Fog by Denny O'Neill and David Mazzucchelli
One Sentence Overview: Matt's response to Heather's cry for help leads to his being unable to intervene in a fatal case of domestic violence
Denny's last issue was offbeat and a little silly. So it's quite something to see him follow that up with a truly wonderfully dark landmark storyline. 'Fog' is very well titled. There may be a literal fog clogging up the city but what is more pertinent is the metaphorical blurring that is occuring in the minds of the lead characters - Matt and Heather.
Yes, Heather Glenn is back - though not for long - and she's in a bad, bad way. In a stunning opening panel by David Mazzucchelli (who is seriously on song this issue), Heather is sprawled out, twisted round, desperate looking and almost dwarfed by the upsided wine glass in the foreground.
We haven't seen her for a while and we can only guess what's been going on since she and Matt split up. Whatever's been going down (and it mostly seems to involve a catalogue of men and serious boozing), it's taken Heather to a dark and lonely place. In one way, she's a long way from the zany, ditzy character who first and relentlessly flirted with Matt seconds after she met him. In another, her codependent need for Matt - a need that has left her vulnerable to him and even led to her being treated really quite badly for him - has never really disappeared. In a few panels, Denny shows us a woman on the verge of a breakdown.
But Matt lacks sympathy. Heather has manipulated his coming to her - saying she is trouble, her life at risk - and, in a common, tragic literary trick, Matt attending to her needs means another woman dies elsewhere. The irony is, of course, that Heather's life really is at risk and Matt was unable to sense that. I'm sometimes a little harsh on Matt's emotional intelligence but I'm not sure one can blame him for being angry with Heather here.
Daredevil disappears into the fog and tracks down the man who has just killed his partner. Not much to say about this other than that it showcases another terrific atmospheric panel of the guilty party, Manny, painted as if from ground level - more gorgeous stuff from David.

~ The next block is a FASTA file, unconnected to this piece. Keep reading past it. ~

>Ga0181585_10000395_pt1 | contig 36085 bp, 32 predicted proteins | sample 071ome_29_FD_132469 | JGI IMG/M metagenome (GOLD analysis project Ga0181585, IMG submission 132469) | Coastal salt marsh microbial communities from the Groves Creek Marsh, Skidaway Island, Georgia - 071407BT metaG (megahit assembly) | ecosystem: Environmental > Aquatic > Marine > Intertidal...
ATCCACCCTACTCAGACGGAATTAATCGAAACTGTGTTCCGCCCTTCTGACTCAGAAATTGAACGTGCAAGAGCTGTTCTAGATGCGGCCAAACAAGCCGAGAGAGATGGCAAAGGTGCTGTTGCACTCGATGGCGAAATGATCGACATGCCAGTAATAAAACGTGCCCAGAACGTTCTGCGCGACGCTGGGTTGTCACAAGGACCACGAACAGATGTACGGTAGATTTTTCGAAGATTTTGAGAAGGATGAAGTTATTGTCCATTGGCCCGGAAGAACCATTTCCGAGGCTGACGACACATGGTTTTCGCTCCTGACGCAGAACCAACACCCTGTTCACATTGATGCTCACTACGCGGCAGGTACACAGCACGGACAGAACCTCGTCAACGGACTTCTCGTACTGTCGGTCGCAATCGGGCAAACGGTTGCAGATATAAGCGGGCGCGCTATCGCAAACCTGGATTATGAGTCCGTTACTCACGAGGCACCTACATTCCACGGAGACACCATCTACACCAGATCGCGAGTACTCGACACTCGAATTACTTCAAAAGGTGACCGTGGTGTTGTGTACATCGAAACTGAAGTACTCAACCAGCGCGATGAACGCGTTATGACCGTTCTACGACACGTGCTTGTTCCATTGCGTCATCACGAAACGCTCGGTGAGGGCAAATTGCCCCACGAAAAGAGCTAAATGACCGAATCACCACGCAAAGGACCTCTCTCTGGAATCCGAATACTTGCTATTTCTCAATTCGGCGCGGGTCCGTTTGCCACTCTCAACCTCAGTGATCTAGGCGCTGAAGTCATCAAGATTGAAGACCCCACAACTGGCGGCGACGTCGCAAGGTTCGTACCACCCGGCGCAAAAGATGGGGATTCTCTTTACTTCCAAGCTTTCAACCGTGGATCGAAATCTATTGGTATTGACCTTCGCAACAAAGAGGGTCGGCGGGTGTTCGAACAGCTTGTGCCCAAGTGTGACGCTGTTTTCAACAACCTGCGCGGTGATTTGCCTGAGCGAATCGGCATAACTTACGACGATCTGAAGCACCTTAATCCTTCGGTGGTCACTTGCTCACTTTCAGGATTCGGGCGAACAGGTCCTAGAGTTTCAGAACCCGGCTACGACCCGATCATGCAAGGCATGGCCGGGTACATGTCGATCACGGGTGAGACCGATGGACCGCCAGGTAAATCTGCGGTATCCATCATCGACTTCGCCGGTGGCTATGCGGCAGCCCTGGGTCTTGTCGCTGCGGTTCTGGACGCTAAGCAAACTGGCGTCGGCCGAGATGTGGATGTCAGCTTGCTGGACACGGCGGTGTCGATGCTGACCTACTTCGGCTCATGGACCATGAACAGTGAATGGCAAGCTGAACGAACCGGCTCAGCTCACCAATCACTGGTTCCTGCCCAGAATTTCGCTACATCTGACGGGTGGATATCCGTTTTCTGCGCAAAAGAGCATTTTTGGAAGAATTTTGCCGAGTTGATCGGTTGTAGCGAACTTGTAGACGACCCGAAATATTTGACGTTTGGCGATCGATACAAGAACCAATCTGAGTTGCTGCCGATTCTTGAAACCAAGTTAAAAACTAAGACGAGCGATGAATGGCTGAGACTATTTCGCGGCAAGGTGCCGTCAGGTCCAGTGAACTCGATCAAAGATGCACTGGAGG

The next day, Heather's phoned Nelson & Murdock eight times, eventually prompting Foggy to go visit her. There he calls Matt, who Foggy persuades to come over and is presented with the most awful of sights.
I read quite a few of these issues back in the 80s though I must confess not a lot sticks in my memory. In fact, up until I reached this page, I had forgotten I had read this number. But this is a panel that lodges itself in the memory like an arrow through the brain. And the following close up of Matt is just as brilliant - simple, effective, a study in horror.
I'm not sure how many comics dealt with suicides by a member of the supporting cast at this time in comic book history. Deaths were usually more honourable, being despatched by a vile villain rather than submitting to their own hand. Isn't that how these things should be? Despite all that has occurred previously, this is a true shock. Daredevil the hero who stands up to Kingpin and the underworld cannot prevent an ex-girlfriend from wrapping a cord around her neck. He trembles at his powerlessness.
And we're only halfway through the book. The truth is that there's really not much more to add. At first it feels like we're drifting into the same territory as DD 182, with Matt in denial that Heather's actually killed herself. Then there's a bit of plotting involving some Italian thieves and Daredevil pretending to breathe like a rodent (no, really, he does). It's okay but can't deliver the brutal punch to the gut those first ten pages deliver. It's a bold piece of writing, demonstrating that Denny's in the middle of a purple patch of storytelling that is close to Frank Miller at his best.
Rating: 9 out of 10